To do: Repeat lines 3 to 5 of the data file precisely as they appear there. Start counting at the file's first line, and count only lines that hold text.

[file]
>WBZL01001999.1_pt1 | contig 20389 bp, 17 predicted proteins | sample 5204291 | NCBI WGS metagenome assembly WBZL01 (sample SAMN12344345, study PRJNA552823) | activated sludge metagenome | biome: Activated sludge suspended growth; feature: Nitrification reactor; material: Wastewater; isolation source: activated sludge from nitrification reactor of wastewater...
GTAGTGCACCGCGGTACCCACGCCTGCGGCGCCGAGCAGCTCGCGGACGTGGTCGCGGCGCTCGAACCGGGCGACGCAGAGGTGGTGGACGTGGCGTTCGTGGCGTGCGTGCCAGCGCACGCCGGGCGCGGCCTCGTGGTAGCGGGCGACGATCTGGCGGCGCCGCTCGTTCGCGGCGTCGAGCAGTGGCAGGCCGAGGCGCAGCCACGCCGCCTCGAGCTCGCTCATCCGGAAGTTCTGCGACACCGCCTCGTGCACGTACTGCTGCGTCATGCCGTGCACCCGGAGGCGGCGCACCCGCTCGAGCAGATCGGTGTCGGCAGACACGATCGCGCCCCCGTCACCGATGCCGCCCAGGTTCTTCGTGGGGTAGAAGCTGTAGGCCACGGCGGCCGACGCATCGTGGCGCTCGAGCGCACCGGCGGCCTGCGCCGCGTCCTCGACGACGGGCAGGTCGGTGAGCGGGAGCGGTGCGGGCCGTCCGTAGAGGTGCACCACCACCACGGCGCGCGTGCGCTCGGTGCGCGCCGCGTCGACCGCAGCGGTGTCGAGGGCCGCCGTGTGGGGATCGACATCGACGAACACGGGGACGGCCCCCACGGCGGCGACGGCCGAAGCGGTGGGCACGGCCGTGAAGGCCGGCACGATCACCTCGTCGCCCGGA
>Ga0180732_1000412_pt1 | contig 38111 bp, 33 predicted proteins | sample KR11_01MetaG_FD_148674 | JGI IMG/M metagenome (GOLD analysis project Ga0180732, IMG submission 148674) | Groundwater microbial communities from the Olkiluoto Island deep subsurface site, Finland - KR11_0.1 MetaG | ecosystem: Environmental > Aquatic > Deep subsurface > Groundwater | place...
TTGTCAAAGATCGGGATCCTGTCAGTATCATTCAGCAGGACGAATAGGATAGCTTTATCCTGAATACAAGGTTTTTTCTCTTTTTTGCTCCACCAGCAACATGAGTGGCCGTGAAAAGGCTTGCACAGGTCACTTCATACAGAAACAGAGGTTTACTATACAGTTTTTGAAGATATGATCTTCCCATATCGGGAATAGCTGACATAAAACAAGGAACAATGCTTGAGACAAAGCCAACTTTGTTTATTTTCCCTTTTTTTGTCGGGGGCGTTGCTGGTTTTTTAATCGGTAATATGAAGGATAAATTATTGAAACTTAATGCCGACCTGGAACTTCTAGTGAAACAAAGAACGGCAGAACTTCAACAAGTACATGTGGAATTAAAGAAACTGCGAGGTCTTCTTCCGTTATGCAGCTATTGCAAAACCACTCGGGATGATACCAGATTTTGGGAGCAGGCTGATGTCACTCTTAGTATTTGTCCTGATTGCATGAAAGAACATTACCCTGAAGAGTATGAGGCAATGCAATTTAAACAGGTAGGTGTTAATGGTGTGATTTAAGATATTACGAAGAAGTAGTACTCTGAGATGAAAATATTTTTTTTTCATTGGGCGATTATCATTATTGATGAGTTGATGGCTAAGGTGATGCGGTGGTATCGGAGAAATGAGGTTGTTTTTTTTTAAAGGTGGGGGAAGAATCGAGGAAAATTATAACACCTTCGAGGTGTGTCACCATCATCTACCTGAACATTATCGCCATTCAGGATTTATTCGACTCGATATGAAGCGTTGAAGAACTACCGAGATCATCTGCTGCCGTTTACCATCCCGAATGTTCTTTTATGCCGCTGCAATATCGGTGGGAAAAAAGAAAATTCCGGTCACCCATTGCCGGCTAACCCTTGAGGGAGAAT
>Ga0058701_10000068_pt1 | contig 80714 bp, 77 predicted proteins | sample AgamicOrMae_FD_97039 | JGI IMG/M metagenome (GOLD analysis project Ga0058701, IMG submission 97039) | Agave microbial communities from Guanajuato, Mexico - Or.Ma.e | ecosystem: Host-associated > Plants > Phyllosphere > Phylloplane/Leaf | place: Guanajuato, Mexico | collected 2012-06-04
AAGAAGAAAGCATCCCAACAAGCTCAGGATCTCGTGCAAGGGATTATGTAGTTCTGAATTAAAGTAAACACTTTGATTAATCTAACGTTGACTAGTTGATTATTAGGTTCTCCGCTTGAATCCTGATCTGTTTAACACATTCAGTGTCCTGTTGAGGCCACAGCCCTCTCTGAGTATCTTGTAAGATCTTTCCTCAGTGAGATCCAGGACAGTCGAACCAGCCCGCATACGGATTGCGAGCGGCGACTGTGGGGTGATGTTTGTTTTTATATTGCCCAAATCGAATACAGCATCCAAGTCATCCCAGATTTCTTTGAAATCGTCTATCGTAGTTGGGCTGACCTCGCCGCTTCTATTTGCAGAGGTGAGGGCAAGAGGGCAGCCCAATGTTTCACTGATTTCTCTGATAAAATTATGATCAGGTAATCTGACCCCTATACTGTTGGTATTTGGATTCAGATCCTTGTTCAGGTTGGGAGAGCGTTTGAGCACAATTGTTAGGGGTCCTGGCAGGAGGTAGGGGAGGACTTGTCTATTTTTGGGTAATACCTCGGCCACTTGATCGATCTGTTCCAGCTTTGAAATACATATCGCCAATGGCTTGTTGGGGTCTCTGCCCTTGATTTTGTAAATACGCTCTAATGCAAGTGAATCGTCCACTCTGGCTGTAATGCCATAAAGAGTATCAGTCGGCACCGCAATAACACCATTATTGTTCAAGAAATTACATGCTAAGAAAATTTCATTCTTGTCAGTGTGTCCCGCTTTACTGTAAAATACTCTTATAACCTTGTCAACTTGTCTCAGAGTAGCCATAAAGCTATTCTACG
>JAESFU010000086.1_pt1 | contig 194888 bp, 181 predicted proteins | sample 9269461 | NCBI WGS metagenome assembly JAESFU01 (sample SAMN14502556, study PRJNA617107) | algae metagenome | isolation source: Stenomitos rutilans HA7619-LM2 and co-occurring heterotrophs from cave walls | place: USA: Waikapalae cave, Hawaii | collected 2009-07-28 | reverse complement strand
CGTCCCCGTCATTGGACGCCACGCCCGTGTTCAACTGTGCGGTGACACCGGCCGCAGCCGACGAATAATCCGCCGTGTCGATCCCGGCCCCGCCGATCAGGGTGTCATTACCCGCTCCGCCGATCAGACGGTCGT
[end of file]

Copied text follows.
>Ga0180732_1000412_pt1 | contig 38111 bp, 33 predicted proteins | sample KR11_01MetaG_FD_148674 | JGI IMG/M metagenome (GOLD analysis project Ga0180732, IMG submission 148674) | Groundwater microbial communities from the Olkiluoto Island deep subsurface site, Finland - KR11_0.1 MetaG | ecosystem: Environmental > Aquatic > Deep subsurface > Groundwater | place...
TTGTCAAAGATCGGGATCCTGTCAGTATCATTCAGCAGGACGAATAGGATAGCTTTATCCTGAATACAAGGTTTTTTCTCTTTTTTGCTCCACCAGCAACATGAGTGGCCGTGAAAAGGCTTGCACAGGTCACTTCATACAGAAACAGAGGTTTACTATACAGTTTTTGAAGATATGATCTTCCCATATCGGGAATAGCTGACATAAAACAAGGAACAATGCTTGAGACAAAGCCAACTTTGTTTATTTTCCCTTTTTTTGTCGGGGGCGTTGCTGGTTTTTTAATCGGTAATATGAAGGATAAATTATTGAAACTTAATGCCGACCTGGAACTTCTAGTGAAACAAAGAACGGCAGAACTTCAACAAGTACATGTGGAATTAAAGAAACTGCGAGGTCTTCTTCCGTTATGCAGCTATTGCAAAACCACTCGGGATGATACCAGATTTTGGGAGCAGGCTGATGTCACTCTTAGTATTTGTCCTGATTGCATGAAAGAACATTACCCTGAAGAGTATGAGGCAATGCAATTTAAACAGGTAGGTGTTAATGGTGTGATTTAAGATATTACGAAGAAGTAGTACTCTGAGATGAAAATATTTTTTTTTCATTGGGCGATTATCATTATTGATGAGTTGATGGCTAAGGTGATGCGGTGGTATCGGAGAAATGAGGTTGTTTTTTTTTAAAGGTGGGGGAAGAATCGAGGAAAATTATAACACCTTCGAGGTGTGTCACCATCATCTACCTGAACATTATCGCCATTCAGGATTTATTCGACTCGATATGAAGCGTTGAAGAACTACCGAGATCATCTGCTGCCGTTTACCATCCCGAATGTTCTTTTATGCCGCTGCAATATCGGTGGGAAAAAAGAAAATTCCGGTCACCCATTGCCGGCTAACCCTTGAGGGAGAAT
>Ga0058701_10000068_pt1 | contig 80714 bp, 77 predicted proteins | sample AgamicOrMae_FD_97039 | JGI IMG/M metagenome (GOLD analysis project Ga0058701, IMG submission 97039) | Agave microbial communities from Guanajuato, Mexico - Or.Ma.e | ecosystem: Host-associated > Plants > Phyllosphere > Phylloplane/Leaf | place: Guanajuato, Mexico | collected 2012-06-04